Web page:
Stardate 74628 or 47634.44
Everyone’s calendars are relative to a starting point. It’s been a year since I started this journal so it’s Journalday 365 today. Trekkies might date it as 74628 despite the fictitious origins. Then again, Star Trek on TV (74628) isn’t on the same calendar as the game played as Star Trek Online (47634). Parallax takes many forms.
We walked the pier in Dun Laoghaire this beautiful spring morning. It was banked in fog that rolled in and out all day. I slipped on camouflaged seaweed while watching a paddle-boarder enter the frame for a perfect shot. I saved the camera, thumped my coccyx and missed the shot. Walked it off while thinking about how to capture enough shots of magnolias for a photo project that may (or may not) yield the next photozine.
Before coccyx During coccyx After coccyx Coccyx envy!
I’d been invited to visit a garden barely 500 m by ravenglide from our own roost. There, I had conversations with a masked woman who told me about the garden while her curious spinones tasted my camera. Sunday morning and I was made very welcome and allowed to roam freely from thuya to pittosporum to dogwood to magnolia among the many dormant or emergent specimens. But my eye was defocussed by shooting, blinding pelvic pain (all puns intended).
I’m glad I’m not setting out to walk to Rome in the next few days. But I’m saddened not to be walking across the Alps this year. I believe we are now mid-pandemic and the next year will bring more anxiety and confusion than the last. But hopefully, there will be much less viral illness and respiratory death. I also hope there will be no space for fascists or other extreme views that might hijack a return to the relatively peaceful and prosperous lives that nearly 8 billion minds were formerly living together.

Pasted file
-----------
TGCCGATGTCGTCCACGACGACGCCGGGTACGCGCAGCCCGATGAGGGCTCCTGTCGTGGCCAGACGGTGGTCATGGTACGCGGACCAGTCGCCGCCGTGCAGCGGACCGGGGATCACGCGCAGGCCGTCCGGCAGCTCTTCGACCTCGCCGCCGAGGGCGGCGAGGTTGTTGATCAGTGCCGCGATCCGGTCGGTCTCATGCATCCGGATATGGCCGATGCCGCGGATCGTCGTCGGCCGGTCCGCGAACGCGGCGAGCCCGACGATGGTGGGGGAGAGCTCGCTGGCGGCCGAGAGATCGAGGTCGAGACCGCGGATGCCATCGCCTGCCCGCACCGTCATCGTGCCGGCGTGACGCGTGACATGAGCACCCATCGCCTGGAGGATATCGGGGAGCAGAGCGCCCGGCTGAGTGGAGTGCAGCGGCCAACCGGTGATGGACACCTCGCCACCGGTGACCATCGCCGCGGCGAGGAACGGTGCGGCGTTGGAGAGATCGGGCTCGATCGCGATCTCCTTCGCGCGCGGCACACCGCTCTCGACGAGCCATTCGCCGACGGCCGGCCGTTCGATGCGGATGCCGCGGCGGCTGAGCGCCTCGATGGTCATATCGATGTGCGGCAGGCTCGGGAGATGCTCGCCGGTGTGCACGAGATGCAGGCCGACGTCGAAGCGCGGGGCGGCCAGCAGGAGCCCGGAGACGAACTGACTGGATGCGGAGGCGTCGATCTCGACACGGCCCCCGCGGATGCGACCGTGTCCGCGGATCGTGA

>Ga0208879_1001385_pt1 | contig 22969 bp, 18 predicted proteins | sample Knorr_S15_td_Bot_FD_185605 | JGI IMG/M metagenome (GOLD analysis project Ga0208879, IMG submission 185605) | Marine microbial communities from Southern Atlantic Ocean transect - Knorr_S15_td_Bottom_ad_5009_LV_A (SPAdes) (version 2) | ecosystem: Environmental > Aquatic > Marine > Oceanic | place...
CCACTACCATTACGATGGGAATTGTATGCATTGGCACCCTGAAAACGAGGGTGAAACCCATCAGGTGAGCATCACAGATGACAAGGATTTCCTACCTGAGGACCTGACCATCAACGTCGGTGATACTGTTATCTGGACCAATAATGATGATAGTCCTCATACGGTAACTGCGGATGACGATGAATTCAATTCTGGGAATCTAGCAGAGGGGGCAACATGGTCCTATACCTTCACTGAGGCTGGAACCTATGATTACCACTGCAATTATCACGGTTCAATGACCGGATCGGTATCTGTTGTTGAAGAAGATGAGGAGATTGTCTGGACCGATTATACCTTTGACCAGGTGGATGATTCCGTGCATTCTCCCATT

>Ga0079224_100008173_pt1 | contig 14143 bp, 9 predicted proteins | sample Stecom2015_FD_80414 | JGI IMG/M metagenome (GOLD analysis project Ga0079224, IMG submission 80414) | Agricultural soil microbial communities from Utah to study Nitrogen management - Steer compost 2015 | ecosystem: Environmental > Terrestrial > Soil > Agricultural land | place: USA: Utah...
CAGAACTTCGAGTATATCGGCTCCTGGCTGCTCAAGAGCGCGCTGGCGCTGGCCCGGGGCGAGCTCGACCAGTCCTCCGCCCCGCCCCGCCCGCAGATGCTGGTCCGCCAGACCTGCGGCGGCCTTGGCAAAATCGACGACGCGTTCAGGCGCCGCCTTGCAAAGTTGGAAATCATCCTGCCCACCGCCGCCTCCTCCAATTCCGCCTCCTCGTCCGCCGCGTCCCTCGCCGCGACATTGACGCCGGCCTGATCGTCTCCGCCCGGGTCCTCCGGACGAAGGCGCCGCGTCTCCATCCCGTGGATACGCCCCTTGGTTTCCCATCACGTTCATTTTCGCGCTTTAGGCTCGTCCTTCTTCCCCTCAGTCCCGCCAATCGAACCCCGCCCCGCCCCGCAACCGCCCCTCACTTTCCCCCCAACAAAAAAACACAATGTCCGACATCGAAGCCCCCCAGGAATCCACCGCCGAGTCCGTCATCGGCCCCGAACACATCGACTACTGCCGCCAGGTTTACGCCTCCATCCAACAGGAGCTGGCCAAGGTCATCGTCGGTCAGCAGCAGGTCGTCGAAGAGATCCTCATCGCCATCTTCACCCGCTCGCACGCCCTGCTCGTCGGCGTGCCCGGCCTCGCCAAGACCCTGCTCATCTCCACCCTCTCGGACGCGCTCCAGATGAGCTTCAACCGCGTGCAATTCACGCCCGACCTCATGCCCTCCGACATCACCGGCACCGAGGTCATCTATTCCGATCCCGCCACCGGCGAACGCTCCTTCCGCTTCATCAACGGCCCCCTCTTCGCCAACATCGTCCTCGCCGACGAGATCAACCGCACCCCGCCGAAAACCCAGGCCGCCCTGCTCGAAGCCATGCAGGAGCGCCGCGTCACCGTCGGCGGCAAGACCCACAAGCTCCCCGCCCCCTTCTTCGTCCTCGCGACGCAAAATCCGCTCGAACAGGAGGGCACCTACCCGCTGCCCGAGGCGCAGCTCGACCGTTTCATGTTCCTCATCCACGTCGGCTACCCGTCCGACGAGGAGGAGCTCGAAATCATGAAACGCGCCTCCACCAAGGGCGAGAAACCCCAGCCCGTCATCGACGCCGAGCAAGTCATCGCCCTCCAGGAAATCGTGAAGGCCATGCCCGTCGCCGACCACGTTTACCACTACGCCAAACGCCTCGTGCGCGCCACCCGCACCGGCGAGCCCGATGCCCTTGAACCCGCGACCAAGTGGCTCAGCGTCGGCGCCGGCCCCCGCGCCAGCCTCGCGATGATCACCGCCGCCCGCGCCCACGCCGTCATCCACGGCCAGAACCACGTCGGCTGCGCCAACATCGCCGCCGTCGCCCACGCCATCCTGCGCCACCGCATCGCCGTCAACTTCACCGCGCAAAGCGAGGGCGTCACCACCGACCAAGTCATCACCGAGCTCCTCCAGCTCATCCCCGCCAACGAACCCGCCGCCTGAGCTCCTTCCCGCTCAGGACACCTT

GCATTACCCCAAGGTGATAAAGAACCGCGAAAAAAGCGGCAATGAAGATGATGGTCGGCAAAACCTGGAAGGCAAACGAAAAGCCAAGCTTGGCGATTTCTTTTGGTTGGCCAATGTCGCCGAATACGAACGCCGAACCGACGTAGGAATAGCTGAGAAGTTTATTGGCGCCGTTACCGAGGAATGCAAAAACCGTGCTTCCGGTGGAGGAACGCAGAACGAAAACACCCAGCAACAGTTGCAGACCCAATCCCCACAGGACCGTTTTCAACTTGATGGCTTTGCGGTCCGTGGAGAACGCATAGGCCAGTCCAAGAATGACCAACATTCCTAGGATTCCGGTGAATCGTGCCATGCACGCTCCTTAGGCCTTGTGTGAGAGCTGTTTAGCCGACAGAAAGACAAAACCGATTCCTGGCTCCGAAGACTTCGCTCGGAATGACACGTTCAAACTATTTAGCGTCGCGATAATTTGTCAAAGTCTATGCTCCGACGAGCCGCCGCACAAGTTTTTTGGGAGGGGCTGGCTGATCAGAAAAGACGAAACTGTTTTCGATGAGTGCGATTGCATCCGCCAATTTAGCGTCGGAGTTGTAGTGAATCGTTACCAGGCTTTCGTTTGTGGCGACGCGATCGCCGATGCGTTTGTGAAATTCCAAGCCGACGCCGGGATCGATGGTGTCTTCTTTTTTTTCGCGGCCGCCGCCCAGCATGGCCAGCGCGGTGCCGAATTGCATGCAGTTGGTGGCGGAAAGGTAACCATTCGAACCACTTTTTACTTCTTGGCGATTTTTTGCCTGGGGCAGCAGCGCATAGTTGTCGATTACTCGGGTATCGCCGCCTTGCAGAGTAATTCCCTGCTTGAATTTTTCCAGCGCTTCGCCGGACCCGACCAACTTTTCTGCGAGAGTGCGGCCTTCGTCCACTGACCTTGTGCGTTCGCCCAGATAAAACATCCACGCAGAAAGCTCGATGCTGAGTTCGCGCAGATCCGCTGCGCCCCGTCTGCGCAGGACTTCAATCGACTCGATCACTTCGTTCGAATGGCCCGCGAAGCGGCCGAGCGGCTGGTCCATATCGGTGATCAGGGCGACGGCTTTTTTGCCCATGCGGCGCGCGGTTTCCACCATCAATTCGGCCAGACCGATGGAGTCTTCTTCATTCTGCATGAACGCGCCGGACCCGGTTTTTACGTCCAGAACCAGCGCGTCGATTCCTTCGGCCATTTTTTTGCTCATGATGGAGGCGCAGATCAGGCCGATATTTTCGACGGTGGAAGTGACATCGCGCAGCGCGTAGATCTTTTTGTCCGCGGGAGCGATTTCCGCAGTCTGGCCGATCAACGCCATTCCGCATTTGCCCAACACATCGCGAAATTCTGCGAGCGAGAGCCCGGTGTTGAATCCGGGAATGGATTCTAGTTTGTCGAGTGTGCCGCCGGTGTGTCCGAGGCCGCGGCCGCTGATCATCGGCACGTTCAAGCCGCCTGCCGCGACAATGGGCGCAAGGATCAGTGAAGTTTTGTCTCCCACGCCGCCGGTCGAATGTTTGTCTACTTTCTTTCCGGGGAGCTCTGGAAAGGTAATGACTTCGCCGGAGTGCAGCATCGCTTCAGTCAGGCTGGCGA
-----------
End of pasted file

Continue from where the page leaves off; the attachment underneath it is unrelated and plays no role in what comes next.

Read Factfulness by Hans Rosling if you doubt things were improving for the majority of the planet’s inhabitants before the pandemic setback.
And of magnolias, ‘why do these plants cast such as spell over us, turning us into helpless addicts?’ asked Thomas Pakenham in The Company of Trees. I don’t know enough to answer that question.
Colin Tudge wrote in The Secret Lives of the Trees that the ‘magnoliales order contains round 2,840 species in six families’. You’d think that would be a big enough group to satisfy all desires. But here’s a thing, I know and much admire a particular tulip tree in a FabHappy Surrey garden. Easy to spot, the leaves are like the five tip maples but with four points. It’s the middle leaf tip that’s missing. It’s not a maple (and I knew people who framed their maple leaves for sale) and it may or may not be a magnolia. It’s another form of parallax that not every botanist will classify the two Liriodendron tulip tree species as magnolias.